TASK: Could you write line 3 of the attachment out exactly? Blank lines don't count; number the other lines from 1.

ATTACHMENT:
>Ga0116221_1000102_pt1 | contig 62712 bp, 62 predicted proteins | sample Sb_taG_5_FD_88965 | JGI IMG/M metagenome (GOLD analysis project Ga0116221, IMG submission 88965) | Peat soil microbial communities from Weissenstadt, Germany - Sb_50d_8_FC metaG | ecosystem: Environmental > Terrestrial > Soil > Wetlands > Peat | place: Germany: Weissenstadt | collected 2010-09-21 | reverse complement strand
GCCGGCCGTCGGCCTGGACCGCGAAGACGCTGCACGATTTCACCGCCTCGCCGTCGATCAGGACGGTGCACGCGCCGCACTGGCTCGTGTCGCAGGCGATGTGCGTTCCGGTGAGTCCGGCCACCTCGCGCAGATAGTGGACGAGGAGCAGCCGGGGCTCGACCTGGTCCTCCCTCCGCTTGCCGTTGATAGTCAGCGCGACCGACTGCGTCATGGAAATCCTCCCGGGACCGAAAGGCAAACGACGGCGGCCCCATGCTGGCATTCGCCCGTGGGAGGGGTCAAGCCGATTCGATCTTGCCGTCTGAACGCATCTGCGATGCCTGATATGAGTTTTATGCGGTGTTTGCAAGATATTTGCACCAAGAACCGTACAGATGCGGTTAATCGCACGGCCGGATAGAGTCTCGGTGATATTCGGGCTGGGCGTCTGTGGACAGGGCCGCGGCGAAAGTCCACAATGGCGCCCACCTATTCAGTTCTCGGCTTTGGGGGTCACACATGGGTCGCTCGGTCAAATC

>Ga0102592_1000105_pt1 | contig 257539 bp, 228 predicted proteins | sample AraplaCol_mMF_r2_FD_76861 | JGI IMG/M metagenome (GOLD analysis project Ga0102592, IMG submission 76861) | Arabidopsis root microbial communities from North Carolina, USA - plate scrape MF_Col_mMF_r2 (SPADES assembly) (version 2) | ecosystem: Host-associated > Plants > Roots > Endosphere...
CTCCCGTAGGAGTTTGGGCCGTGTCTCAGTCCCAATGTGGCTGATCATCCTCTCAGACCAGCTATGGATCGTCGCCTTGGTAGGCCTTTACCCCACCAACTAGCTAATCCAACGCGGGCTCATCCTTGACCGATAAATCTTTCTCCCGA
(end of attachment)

>Ga0102592_1000105_pt1 | contig 257539 bp, 228 predicted proteins | sample AraplaCol_mMF_r2_FD_76861 | JGI IMG/M metagenome (GOLD analysis project Ga0102592, IMG submission 76861) | Arabidopsis root microbial communities from North Carolina, USA - plate scrape MF_Col_mMF_r2 (SPADES assembly) (version 2) | ecosystem: Host-associated > Plants > Roots > Endosphere...